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THE PRESIDENT: How many affidavits have you put in before the Commission?

DR. LATERNSER: I cannot, Mr. President, give you the exact number at the moment. Affidavits have been submitted by me on only two matters.

MR. DODD: There were 72 of them, Mr. President. He put in 72 of those affidavits.

Am; PRESIDENT: Well, isn't this really an attempt to extend and make more exhaustive the proof which you are submitting?

DR. LATERNSER: Mr. President, this Commissar Order no doubt is a criminal order, and I was merely trying to show clearly to the Tribunal by means of this list how, well the high generals had conducted themselves on the point; I had summarized the outcome of that part of the evidence in this list. General Winter has compiled the list, so the Tribunal can decide whether this list is valuable or not. I am merely trying to say that the objections raised by the Prosecution can affect the evidential value of this document but not the document itself. I ask that it be admitted.

THE PRESIDENT: But if you put in 72 or 82 affidavits before the Commission, why shouldn't you put in this document before the Commission?

DR.LATERNSER: Well, but here we are not concerned with affidavits. Up to now only affidavits have been submitted whereas here in Document Number Mil-13, the most important thing is the list, and the affidavits which are attached are merely an appendix to that list. They are intended to give an explanation of the list. The main feature of this document, therefore, is the list and not just the explanatory affidavit, so that it would not have been admissible before the Commission.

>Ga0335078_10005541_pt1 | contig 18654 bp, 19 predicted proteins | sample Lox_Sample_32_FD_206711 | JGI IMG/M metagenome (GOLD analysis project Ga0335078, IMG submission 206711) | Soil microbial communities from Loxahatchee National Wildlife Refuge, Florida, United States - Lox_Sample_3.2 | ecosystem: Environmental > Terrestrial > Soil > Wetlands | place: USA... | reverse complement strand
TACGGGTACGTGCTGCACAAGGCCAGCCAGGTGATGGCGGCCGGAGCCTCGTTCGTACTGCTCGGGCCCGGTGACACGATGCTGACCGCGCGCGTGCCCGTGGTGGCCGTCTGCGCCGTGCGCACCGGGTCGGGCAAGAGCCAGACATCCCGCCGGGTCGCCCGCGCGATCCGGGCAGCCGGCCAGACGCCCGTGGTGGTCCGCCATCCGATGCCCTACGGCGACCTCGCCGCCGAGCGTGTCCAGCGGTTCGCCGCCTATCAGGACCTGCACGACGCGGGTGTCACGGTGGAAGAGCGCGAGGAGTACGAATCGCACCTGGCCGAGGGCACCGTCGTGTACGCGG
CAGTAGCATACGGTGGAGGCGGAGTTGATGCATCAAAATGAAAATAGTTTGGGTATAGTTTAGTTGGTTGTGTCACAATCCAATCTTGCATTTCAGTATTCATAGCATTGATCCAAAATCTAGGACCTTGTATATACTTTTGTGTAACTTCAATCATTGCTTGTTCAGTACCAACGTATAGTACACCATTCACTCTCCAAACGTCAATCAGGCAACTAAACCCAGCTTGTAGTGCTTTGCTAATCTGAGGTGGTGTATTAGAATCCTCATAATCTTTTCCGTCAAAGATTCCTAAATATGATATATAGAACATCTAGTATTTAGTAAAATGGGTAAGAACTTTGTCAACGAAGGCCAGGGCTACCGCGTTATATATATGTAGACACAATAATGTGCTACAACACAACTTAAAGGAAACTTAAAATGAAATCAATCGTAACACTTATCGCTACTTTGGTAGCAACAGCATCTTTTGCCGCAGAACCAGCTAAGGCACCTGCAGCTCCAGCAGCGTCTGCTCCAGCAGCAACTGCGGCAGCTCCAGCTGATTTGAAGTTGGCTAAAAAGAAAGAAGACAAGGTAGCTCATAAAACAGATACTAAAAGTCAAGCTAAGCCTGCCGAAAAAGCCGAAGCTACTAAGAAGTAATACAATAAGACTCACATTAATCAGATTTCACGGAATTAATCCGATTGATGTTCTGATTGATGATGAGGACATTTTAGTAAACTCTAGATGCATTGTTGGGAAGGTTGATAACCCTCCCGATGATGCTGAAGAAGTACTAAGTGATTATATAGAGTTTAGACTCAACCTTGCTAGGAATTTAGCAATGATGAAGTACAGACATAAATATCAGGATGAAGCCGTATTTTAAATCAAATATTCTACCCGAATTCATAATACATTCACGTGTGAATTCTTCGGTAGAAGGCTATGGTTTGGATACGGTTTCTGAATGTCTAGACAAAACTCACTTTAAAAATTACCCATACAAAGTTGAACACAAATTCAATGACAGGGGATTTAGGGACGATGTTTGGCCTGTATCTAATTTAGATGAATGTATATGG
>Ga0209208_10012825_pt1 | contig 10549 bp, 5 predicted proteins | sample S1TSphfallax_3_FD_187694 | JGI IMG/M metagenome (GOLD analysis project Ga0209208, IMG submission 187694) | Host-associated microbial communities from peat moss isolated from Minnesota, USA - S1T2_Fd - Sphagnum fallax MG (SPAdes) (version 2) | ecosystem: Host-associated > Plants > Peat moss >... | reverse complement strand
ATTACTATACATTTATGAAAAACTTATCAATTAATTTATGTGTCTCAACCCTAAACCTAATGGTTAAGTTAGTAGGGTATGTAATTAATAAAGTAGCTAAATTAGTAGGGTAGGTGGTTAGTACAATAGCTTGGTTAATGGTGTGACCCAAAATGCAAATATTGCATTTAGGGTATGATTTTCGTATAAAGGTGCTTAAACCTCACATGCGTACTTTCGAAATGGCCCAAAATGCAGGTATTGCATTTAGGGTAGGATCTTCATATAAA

THE PRESIDENT: Yes, Dr. Laternser, but it doesn't make it inadmissible before the Commission that it is an affidavit exhibiting a list. It could have been put in before the Commission, and if it had been put in before the Commission it would have been brought to our notice as is, of course, everything that goes before the Commission. Also, it is pointed out to me of all these documents, they could all have been put in before the Commission.

DR. LATERNSER: No, Mr. President, that point of view cannot be right. Up to now we could merely submit affidavits to the Commission and not documents. The documents were to be included in the document books, and that is what we are discussing today. This Mil-13 is a document, that is, the list, whereas the affidavit is purely of secondary character. It is merely meant to give an explanation. I ask that a decision be made.


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THE PRESIDENT: Well, we hear what you say and we will consider the matter.

DR. LATERNSER: Then I wish to speak about Documents Mil-15 and Mil-20. Both are letters, the admissibility of which is of importance to me particularly since ordinary letters have frequently been admitted as evidence during this trial. I will remind you in particular of the Rainer letter in the case of the Defendant Dr. Seyss-Inquart. Then there is the letter of Generaloberst Zeitzler, dated 8 July 1946, which is Mil-20. It is important because it shows that as a result of the efforts of a general who comes within the indicted group the Commissar Order was rescinded. That is why this letter assumes particular significance for me as defense counsel of the indicted group.

THE PRESIDENT: Will you give me the dates of the letters?

DR.LATERNSER: The letter is dated 8 July 1946, and it was addressed to me. That, Mr. President, is all I have to say to the objections raised by the Prosecution.

THE PRESIDENT: Thank you. Mr. Dodd, that concludes the arguments that we need hear this morning, does it not?